Maybe you went because of the figs in Under the Tuscan Sun, or the fiascos of chianti in A Farewell to Arms or the cannoli of the Ferrante novels. The Italian bookshop owners know. They stack these books together. You meet a lot of people in Italy sitting quietly alone, eating something simple and delicious. The meal itself provides the company.
When you finally find the famous pizzeria late at night, it is on a dangerous street and it is closed for August. You stand beside some disappointed Japanese people who take photos of the closed shutters. You eat at a place across the road that is supposed to be just as good.
Being alone, you worry about how fine you are with being alone. Eating dinner on a quiet terrace in Lipari, looking out at the port, you do that thing where you are being so consciously present that you are almost ruining it for yourself. “Isn’t this truly beautiful?” you say. “Remember this for the next bad time. How lucky you are.”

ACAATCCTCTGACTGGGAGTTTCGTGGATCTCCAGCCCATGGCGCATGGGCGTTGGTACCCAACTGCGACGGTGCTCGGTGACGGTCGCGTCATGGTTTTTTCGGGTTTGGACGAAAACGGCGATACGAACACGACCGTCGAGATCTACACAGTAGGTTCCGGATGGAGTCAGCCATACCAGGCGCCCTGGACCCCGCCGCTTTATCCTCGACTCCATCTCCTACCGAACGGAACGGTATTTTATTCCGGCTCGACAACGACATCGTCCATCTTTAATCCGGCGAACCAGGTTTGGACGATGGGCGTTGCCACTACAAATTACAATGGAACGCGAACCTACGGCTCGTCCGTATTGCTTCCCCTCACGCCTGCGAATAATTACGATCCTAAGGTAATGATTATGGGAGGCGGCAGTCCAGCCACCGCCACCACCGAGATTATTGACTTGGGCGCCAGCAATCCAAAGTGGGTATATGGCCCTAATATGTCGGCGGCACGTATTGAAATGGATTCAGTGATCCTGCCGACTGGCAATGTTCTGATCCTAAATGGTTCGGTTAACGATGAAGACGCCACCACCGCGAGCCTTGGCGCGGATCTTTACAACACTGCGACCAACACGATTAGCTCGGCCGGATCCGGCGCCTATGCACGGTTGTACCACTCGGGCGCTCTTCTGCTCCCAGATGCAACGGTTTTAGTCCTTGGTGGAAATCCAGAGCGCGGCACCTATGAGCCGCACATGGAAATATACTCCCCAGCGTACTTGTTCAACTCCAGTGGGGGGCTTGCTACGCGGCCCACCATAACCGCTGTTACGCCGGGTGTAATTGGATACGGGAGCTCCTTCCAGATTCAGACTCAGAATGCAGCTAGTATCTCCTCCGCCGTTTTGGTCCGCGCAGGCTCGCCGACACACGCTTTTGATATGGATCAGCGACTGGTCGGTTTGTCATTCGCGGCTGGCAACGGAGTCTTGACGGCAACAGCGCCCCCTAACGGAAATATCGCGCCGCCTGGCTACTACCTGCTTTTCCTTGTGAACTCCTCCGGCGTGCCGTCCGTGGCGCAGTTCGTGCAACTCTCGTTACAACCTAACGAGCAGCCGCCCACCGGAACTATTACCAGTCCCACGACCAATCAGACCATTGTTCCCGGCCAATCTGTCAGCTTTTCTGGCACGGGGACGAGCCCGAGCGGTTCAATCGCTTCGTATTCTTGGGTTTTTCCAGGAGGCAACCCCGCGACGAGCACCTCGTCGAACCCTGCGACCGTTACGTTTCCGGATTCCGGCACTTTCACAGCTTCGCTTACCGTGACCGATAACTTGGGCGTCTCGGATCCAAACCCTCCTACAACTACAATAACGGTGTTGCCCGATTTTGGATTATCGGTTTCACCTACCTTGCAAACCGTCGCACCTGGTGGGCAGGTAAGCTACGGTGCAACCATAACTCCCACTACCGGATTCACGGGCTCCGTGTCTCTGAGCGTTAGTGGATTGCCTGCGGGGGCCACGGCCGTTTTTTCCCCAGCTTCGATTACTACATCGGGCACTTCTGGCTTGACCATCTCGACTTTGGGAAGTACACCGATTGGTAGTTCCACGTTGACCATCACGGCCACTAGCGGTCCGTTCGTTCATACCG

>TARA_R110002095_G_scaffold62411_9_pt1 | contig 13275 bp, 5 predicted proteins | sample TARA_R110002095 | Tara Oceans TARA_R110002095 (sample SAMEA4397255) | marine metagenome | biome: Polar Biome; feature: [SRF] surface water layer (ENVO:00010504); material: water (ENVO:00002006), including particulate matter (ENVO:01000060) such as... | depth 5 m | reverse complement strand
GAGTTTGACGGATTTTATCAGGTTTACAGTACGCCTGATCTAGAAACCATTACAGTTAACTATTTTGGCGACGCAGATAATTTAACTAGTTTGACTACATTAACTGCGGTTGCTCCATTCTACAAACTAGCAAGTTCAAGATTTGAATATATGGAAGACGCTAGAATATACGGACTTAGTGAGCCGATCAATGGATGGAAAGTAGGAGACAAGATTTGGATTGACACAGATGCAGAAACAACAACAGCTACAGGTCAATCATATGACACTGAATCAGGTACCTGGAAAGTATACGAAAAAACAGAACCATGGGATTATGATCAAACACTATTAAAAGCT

The sort of thinking that feels like it’s at one remove from actual appreciation and enjoyment.
You are tanned from the day, in a new easy dress that you found on a sale rail in the supermarket. You eat something simple, a tomato salad; the way the tomatoes are delicious in Italy, the way in Italy you believe in their classification as a fruit more truly; the sweetness, the juice. People are always on the look out for old-fashioned eggs, tomatoes, potatoes – the side of the road foods that don’t taste like they used to.
People are looking at you sitting alone in a restaurant on holidays because they’ve been staring into each other’s faces for days now and they need some fresh material outside themselves.
But then some other Shirley Valentines arrive into the restaurant, and even a man-Shirley with his laptop. You suddenly feel just as much within the company of these other souls than if you'd all been seated together.
Food and grief